There are more nuanced improvements that can be added to further improve Polar Verity Sense, and I’ll cover those below. For almost all of you, these nuances will be irrelevant. Just buy it! It’s a good product.


Polar Verity Sense Review Specifcations


  • Accurate
  • Works with all sports watches and apps using ANT+/BLE (ie all of them)
  • There’s an extra BLE channel for some dual watch+zwift setups, or similar
  • An improved overall pool swim competency will delight some of you


  • Slightly awkward to turn on when you are already wearing it
  • Tricky to be sure you select the right mode in dimly lit areas as the LED is bright (Edit: the LED changes colour at the start to indicate MODE. Thus solid GREEN is record & broadcast mode)
  • Using on swim goggles under your swim cap remains a fiddly endeavour but the supreme accuracy might make it worth your while.

Polar Verity Sense What’s Changed? Review & Specification Highlights

Polar Verity Sense is a notably updated version of the Polar OH1+; both the specifications & usability have been enhanced. Here are the headline changes

  • A wider, wholly new and very snazzy strap but the same sensor
  • Battery life is now 20 30 hours with a firmware upgrade in June 2021 (further up from 12 hours of the OH1+)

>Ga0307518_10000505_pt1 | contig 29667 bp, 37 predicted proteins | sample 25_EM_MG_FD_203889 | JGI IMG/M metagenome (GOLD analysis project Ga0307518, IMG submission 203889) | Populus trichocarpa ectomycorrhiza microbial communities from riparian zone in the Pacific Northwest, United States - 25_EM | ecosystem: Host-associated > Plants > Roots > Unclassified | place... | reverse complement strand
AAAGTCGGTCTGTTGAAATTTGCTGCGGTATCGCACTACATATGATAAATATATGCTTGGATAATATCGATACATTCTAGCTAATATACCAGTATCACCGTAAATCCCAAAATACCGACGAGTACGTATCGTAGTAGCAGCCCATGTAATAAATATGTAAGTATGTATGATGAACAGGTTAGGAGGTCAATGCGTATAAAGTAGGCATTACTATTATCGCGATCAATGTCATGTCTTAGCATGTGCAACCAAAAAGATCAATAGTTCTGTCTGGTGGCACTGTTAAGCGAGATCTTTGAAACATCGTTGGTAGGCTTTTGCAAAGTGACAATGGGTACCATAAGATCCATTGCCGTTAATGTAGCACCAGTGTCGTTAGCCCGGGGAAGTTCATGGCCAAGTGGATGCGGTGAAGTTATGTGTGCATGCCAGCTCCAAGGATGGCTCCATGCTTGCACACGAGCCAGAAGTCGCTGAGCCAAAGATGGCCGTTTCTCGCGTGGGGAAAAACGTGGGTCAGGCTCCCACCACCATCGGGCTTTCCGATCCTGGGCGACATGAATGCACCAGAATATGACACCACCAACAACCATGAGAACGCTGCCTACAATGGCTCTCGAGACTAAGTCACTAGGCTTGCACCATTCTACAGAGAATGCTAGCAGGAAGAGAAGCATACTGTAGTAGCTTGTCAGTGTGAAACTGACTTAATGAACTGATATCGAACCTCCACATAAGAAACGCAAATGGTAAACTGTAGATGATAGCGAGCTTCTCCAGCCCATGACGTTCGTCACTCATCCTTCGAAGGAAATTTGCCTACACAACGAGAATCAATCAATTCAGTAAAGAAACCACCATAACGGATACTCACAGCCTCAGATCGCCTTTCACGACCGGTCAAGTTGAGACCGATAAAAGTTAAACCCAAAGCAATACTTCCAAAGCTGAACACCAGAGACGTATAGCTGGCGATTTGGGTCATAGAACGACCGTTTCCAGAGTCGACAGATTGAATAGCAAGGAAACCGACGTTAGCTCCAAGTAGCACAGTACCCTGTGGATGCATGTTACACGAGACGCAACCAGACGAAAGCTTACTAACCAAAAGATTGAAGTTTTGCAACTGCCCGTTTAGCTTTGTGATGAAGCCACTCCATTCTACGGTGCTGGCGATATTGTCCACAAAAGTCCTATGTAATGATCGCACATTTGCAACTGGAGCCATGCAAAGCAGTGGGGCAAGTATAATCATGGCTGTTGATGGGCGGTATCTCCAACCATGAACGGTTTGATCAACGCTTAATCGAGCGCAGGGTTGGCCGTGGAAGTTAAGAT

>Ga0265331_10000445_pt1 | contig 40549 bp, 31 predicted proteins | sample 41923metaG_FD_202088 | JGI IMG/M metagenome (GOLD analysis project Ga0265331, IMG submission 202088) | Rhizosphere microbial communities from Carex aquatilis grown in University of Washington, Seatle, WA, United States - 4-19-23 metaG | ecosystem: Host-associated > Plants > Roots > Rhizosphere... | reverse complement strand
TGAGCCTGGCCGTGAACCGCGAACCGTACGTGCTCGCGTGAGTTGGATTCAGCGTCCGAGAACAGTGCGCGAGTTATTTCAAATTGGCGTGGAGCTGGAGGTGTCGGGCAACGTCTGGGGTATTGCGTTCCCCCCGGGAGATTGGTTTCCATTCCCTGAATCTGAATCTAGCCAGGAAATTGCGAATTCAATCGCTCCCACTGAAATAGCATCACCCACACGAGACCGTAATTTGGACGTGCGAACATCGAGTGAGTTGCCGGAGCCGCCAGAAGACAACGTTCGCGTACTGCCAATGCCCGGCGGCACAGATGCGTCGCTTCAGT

• New mode and a new procedure to select mode: broadcast HR (blue LED), broadcast+record HR (Green LED) & broadcast+record pool swim metrics (White LED)
  • Now properly swim-proof at WR50/50m
  • Pool swim mode also records distance and pace
  • The band contains a metal strip which boosts the range from 40m probably to a claimed BLE range of 150m, ideal for team sports (I’m not entirely clear that Polar means 150m or 2x75m)
  • The band is compatible with OH1/OH1+
  • No HRV
  • 30% more storage lets you store 600 hours of training data on the Verity Sense
  • An extra BLE connection has been added to give you 2xBLE connections plus unlimited, simultaneous ANT+ connections (No 5KHz GymLink)
  • The polar BEAT app enables extra ANT+/BLE connections and updates firmware. Plus you also set the pool length here.
  • Polar mobile SDK now lets 3rd party app developers read magnetometer, accelerometer and HR data from Verity Sense.
  • Slightly improved clip for attaching to swim goggles
  • Sensor 5 g, armband and holder 12 g, clip 2 g
  • Carry pouch now included